tehyoyo — 2012-02-25T13:55:16-05:00 — #1
Just wondering, but are there any recent statistics for how many people actually use screen readers?
mat30 — 2012-02-26T13:21:55-05:00 — #2
Not that I know of, but we do not really need statistics to justify developing websites for human beings. That's what I tend to point out to anyone who asks me for justification (as some people do). The last data that I saw was from the RNIB a few years ago published elsewhere, and I can't remember where. It can't be gathered by user agent data because ATs that run on browsers would not be able to provide any, so it would rely entirely on surveys. You should ask your country's equivalent of the RNIB for information.
techmichelle — 2012-03-03T10:29:14-05:00 — #3
Have not seen anything current. When working clients I use a don't turn customers away approach. The old statistics are such that it actually helps justify not developing screen reader friendly sites. In the US the population that is moving into, lets go with retirement age, wanting a good screen reader, highly magnified sites, etc is growing. I always like pointing out disposable income
A suggestion is to consider the mobile as your statistical friend here. Phone companies are cutting back on unlimited bandwidth, nothing like having someone go view their website and getting a you are almost over your bandwidth use for the month (LOL) being able to read the screen on their smartphone, etc.
system — 2012-03-03T16:01:12-05:00 — #4
"statistics defense" -- sounds almost like a Lame Excuse for not being a Web Professional... oh wait, it is.
The ENTIRE POINT of HTML from day one was to deliver content to users regardless of the device capabilities -- screen, print, teletype, aural -- we got away from that during the browser wars with people sleazing out presentational markup any old way, and it's been an uphill fight to get back to USEABLE markup ever since. If all you are thinking about is desktop resolution screen -- you've failed to grasp the point of the Internet and HTML.
When TBL made HTML, the entire concept was that it shouldn't matter if you were printing to a 72dpi applewriter, banging it out on a daisy wheel, displaying it at 22x20 on a Commodore VIC=20, or doing a high resolution render on a NeXT workstation at 1120x832 -- By saying what the content WAS -- headings, paragraphs, tables -- the user agent could customize that content so as to be best displayed on that target. See why if you choose your tags based on their default screen appearance, you're probably choosing the wrong tags.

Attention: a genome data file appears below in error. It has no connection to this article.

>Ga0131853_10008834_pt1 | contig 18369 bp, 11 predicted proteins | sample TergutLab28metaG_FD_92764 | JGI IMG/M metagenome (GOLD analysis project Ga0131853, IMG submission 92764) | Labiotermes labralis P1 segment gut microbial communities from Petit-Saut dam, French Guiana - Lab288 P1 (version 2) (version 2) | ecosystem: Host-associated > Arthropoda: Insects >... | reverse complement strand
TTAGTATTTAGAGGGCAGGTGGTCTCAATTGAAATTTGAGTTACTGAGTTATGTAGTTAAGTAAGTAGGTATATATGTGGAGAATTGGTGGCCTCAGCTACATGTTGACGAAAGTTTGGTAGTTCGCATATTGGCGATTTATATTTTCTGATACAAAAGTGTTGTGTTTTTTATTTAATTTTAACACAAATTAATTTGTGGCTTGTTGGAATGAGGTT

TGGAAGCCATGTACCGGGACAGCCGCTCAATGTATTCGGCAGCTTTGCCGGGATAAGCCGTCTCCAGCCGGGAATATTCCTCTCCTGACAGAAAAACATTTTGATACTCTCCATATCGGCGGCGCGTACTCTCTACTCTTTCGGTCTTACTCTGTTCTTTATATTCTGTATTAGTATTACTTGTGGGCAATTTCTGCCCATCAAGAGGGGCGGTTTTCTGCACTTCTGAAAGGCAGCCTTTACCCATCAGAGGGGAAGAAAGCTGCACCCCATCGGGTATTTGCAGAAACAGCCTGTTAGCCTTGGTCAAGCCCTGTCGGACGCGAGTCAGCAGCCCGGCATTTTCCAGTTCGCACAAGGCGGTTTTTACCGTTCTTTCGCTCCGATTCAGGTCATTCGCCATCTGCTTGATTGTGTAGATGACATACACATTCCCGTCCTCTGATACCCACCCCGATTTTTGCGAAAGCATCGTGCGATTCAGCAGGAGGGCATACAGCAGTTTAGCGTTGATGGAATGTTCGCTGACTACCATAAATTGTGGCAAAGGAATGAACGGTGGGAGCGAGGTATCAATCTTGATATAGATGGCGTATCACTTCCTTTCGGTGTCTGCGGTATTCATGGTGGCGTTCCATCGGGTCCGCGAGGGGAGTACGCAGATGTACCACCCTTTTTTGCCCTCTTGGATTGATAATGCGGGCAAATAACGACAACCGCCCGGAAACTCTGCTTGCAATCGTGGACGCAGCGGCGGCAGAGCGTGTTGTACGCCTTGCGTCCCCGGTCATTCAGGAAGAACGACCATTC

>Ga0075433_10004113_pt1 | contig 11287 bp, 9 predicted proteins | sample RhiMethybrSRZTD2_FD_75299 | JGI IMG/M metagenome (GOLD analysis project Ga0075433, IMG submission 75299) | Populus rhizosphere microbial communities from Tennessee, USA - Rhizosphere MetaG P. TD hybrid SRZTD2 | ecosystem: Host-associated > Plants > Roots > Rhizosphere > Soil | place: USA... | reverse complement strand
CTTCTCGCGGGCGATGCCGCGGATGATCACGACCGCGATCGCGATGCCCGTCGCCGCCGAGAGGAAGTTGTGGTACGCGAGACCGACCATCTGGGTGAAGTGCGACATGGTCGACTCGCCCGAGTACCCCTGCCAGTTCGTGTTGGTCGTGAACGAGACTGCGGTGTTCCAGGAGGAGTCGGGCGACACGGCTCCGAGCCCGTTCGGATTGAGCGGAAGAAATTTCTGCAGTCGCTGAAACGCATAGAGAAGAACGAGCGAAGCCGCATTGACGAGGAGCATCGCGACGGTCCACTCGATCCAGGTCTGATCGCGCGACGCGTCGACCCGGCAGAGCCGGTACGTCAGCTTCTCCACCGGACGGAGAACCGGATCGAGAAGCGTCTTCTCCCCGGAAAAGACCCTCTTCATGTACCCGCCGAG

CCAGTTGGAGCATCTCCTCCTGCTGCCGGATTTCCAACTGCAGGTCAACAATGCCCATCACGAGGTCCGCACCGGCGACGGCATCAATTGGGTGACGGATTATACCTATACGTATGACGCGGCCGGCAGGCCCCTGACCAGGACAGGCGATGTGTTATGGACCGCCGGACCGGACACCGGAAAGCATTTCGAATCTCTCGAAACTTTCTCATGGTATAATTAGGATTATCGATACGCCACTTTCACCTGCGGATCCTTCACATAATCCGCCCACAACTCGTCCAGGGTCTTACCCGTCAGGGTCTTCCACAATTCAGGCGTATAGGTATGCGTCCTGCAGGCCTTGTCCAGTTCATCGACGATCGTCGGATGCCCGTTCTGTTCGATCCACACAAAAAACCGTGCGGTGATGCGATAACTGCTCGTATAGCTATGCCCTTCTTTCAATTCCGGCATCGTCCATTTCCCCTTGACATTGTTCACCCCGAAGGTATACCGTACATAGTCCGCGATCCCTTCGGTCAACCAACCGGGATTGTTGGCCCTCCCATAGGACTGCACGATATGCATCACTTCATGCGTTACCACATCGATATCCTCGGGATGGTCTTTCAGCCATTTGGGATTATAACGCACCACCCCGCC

Which is why one should start with semantic markup of one's content (or a reasonable facsimile) with logical heading and document structure order before even THINKING about layout -- because your pretty desktop resolution layout is not all that likely to be what the visitors are going to see/use. As the article I just linked to said, this is the Internet, the only thing we know about who will come is that we don't know who will come.
rguy84 — 2012-04-02T10:51:49-04:00 — #5
Teh - while not perfect, it has some decent numbers: http://webaim.org/projects/screenreadersurvey3/
stomme_poes — 2012-04-03T06:56:12-04:00 — #6
Absolutely. Because businesses aren't charities (or even human) and only care about little Timmy who's fallen down the well if they can earn something helping him out. Businesses don't build anything for human beings. They build for nothing but cash. Statistics is the only way to convince them of anything.
mat30 — 2012-04-03T08:00:17-04:00 — #7
I am not sure whether you really believe that cynical statement, Stomme poes, or whether you are aiming for humour or just taking the p---. If you are serious, I can assure you that it is not quite as bad all that.
stomme_poes — 2012-04-03T11:00:45-04:00 — #8
It was fully meant. I believe corporations only care about money and due to fishermans' dilemmas (for those businesses who could care but not alone) coupled with a total lack of self-responsibility, I believe they would burn the earth to ashes for just a little more cash.
There's a comic I read, called Romantically Apocalyptic, and their premise of the world getting destroyed a little bit at a time, where people remain indoors and entertained and so never notice until they're dead... I can see something like that happening. Unfortunately I'm not quite a motivated-enough individual to actually build a bunker, but I do have a zombie-closet with a bug-out bag. Thing is, you can't bug-out off the planet. And what would you do if you could? There is nowhere but here, and this is all we've got.
rguy84 — 2012-04-04T10:13:06-04:00 — #9
I second this. I can only speak about USA businesses, years ago corporations did little to change, unless there was a law or some other mandate forcing them to. Why should they? Corporations run on the idea of people are stupid, so why should they change if they don't actually need to. Look at the car, I think the average car gets 35-40 miles per gallon of gas, 10-15 years ago we were at what 20-25? They only boosted it to today's averages cause of fuel prices. With today's knowledge, I find it hard to believe that 100 mpg couldn't be achieved, if they really wanted it to be done.